Today's February 29, but why? Why we have leap years

Gregorian calendar, with its 365-day year, doesn't precisely align with Earth's solar orbit, which is slightly longer; without adjustments, we would be off by one month every 125 years, explains astrophysics professor

2024 is a leap year according to the Gregorian calendar as well as the Jewish one. Every four years, a day is added to the annual count but not many people know why. Prof. Tsevi Mazeh an astrophysicist at Jerusalem's Hebrew University tries to explain.
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Leap years have a critical role in aligning our calendar to the Earth's orbit around the sun. The orbit, also known as the tropical year, lasts about 365.25 days until it is completed, just a bit longer than our count of 365 days in a calendar year in the most widely used Gregorian calendar," he says.
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שנה מעוברת
שנה מעוברת
(Photo: Shutterstock)
"The additional quarter of a day per year may seem insignificant but with time, it accumulates and would lead to a notable change in the calendar that we use."
Mazeh says that if an additional day was not added every four years, we would not have the seasons that we have come to expect and would be out of sync by one month every 125 years.
Leap years have been in use since the times of the Roman Empire. In 46 BCE, Julius Caesar implemented the new 365-day Julian calendar, adding one day to February, which was then the last and shortest month every four years.
Although it worked, the addition overcompensated by 11 minutes and 14 seconds annually. "To round things up, or at least attempt to, the Gregorian calendar instituted one change which was the years that divided by 100 cannot be leap years unless they can also be divided by 400. The Gregorian calendar, which was instituted in 1582, therefore had the year 1600 as a leap year while the years 1700, 1800 and 1900 were not. The year 2000 was again a leap year while 2100, 2200 and 2300 will not be," Mazeh explains.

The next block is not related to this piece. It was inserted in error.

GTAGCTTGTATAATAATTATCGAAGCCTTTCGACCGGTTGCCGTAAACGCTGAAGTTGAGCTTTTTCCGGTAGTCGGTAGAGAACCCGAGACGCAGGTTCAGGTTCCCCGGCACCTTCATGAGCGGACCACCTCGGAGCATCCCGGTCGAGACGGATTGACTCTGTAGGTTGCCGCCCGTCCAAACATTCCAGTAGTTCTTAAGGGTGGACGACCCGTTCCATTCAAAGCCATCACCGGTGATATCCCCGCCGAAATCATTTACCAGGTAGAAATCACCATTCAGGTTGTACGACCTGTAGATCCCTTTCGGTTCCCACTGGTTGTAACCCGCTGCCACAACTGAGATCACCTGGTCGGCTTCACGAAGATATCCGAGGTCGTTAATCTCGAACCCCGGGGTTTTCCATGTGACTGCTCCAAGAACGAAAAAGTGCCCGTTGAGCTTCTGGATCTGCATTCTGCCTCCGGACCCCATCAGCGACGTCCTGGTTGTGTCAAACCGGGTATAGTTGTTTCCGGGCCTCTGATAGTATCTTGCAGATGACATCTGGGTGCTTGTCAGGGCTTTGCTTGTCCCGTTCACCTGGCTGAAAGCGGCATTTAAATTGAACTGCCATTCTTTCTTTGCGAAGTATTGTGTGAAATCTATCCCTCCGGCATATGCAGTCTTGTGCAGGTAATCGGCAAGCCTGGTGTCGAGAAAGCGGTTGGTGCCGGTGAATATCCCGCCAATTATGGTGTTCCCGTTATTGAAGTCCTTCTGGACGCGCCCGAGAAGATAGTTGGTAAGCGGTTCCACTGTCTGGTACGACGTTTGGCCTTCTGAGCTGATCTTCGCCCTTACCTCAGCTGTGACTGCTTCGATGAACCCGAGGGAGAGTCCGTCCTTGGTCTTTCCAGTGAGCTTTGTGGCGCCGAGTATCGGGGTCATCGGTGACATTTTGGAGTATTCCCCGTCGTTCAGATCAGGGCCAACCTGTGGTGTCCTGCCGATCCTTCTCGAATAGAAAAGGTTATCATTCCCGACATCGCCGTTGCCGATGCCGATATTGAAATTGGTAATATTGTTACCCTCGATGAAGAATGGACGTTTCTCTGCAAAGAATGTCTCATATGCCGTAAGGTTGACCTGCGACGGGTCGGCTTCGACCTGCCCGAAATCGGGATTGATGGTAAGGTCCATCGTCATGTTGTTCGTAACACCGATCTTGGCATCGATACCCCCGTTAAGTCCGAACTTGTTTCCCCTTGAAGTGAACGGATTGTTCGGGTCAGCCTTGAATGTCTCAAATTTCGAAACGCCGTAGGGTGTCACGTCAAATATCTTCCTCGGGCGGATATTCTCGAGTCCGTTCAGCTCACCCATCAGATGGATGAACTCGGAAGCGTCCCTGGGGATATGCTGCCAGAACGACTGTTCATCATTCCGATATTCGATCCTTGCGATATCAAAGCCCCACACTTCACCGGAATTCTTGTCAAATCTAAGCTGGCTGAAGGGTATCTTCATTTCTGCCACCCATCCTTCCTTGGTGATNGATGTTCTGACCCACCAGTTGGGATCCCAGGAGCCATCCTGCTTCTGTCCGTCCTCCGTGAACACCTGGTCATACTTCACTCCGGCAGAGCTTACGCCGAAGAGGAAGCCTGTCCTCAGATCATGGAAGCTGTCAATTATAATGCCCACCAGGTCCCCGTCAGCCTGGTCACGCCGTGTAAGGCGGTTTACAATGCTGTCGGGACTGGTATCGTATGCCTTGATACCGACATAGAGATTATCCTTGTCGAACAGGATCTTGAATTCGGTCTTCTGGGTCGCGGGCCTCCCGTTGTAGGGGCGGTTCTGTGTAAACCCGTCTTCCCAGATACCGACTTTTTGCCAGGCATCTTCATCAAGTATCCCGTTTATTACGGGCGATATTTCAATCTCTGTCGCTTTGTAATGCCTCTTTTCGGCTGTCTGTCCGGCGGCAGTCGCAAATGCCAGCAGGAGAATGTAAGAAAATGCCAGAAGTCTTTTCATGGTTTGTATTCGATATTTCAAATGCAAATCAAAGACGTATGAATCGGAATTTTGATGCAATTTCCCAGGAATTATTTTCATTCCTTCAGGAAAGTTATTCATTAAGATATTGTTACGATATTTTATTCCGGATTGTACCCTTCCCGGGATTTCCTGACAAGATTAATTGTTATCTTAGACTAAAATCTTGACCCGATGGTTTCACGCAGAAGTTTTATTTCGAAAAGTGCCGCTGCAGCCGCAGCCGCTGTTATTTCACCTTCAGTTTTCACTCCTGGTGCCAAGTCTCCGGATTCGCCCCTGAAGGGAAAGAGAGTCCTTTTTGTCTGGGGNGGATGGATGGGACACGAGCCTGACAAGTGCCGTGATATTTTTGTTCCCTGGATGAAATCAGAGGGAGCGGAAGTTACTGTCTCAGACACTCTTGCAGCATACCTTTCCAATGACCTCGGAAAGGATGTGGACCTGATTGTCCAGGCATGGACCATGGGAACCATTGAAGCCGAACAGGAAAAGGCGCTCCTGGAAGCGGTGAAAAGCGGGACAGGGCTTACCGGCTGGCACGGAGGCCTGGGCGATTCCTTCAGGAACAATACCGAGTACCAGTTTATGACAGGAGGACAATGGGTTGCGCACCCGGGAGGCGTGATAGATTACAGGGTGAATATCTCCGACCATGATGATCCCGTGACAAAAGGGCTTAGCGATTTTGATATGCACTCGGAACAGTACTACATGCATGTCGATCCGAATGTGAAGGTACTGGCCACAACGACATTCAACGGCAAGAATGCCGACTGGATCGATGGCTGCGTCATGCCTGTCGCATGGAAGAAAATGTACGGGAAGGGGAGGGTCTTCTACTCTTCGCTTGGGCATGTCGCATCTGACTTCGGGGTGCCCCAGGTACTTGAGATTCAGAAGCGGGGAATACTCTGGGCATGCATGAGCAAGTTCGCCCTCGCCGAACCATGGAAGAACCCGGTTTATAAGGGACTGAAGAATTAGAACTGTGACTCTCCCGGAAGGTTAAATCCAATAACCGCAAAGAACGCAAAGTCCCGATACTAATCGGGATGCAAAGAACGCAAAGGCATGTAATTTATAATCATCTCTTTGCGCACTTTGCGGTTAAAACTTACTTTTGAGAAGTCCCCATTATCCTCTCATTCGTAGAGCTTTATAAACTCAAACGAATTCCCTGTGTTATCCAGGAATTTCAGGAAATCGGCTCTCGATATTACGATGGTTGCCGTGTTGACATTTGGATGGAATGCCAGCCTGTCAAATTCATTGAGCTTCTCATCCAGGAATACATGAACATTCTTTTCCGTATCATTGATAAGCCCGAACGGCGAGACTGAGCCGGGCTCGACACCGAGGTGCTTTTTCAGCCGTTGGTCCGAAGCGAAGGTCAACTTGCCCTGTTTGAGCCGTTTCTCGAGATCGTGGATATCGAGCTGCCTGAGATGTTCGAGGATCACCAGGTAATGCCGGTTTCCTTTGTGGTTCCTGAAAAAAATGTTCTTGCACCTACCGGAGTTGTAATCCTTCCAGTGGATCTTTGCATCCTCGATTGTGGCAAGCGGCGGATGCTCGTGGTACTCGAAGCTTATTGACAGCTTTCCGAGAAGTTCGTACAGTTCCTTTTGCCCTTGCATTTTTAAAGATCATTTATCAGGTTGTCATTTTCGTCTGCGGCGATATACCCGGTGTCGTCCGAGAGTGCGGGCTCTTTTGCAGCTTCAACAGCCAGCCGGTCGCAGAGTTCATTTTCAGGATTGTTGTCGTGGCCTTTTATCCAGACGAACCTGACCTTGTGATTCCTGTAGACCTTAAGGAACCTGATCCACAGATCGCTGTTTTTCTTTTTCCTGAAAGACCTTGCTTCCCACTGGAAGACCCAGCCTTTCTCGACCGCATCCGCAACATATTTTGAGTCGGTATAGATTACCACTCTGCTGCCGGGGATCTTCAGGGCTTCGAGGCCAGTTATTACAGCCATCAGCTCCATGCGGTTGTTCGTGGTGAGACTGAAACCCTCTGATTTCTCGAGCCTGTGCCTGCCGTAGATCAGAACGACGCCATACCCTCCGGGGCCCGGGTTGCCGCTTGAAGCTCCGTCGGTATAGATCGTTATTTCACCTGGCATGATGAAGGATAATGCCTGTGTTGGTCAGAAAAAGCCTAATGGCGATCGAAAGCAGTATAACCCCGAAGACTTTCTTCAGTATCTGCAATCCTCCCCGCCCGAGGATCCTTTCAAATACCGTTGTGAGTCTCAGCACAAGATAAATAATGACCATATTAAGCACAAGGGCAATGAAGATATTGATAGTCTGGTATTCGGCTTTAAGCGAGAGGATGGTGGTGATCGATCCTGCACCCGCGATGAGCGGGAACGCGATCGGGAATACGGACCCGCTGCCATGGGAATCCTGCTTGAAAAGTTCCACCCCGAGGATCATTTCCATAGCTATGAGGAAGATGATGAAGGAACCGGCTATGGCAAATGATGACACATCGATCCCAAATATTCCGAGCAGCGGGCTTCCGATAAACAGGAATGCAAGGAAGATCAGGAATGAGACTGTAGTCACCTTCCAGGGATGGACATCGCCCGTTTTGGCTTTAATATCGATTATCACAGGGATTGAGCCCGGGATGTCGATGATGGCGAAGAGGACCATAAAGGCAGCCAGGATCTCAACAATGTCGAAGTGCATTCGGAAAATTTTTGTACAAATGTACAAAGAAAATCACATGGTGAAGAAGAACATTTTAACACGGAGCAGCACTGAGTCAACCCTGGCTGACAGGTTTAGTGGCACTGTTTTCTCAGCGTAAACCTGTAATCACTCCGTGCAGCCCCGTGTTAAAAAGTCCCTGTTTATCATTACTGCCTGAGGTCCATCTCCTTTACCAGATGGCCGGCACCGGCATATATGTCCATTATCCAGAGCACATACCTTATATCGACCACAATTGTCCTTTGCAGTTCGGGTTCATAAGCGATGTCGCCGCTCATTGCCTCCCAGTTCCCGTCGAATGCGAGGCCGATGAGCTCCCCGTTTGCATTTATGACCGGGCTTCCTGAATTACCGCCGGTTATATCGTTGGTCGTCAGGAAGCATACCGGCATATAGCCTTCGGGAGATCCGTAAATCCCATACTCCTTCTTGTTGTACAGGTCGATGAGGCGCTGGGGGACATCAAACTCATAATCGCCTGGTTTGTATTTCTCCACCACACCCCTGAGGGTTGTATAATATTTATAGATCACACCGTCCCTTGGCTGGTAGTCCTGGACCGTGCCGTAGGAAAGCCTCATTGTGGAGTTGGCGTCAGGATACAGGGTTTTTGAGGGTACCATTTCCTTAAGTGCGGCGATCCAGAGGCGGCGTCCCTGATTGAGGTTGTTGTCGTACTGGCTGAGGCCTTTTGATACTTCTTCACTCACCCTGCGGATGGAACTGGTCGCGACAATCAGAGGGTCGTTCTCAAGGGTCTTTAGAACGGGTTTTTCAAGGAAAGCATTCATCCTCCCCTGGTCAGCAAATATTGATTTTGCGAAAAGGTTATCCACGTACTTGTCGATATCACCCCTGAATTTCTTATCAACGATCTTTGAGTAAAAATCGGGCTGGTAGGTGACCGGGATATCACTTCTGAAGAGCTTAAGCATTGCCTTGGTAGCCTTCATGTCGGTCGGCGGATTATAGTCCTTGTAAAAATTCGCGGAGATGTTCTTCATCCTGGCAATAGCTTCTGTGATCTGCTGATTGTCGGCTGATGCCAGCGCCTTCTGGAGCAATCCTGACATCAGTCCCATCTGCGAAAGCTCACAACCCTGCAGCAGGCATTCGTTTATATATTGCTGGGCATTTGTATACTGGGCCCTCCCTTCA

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כדור הארץ, השמש והירח
כדור הארץ, השמש והירח
The sun, Earth and the moon
(illustration: Shutterstock)
If we did not have leap years, the equinox – the two days a year when the Earth's day and night are the same length – would move, within a few hundred years and appear at unexpected times so that winter weather could come in the middle of summer, for example, impacting agriculture. In time, our current calendar would also grow increasingly disconnected from the seasons.
Other calendars, including the Jewish and Muslim ones, which are both based on lunar cycles, have their own version of leap years, although not all are added every four years.
The Muslim calendar does "repair" itself to the 365-day astronomical year and moves back by some 11 days annually, resulting in the holy month of Ramadan being celebrated at a different time each year and over time, occurring during all four seasons.
Since there remains a slight discrepancy in the Gregorian calendar, another adjustment may be required in the future, but not in the next thousands of years.
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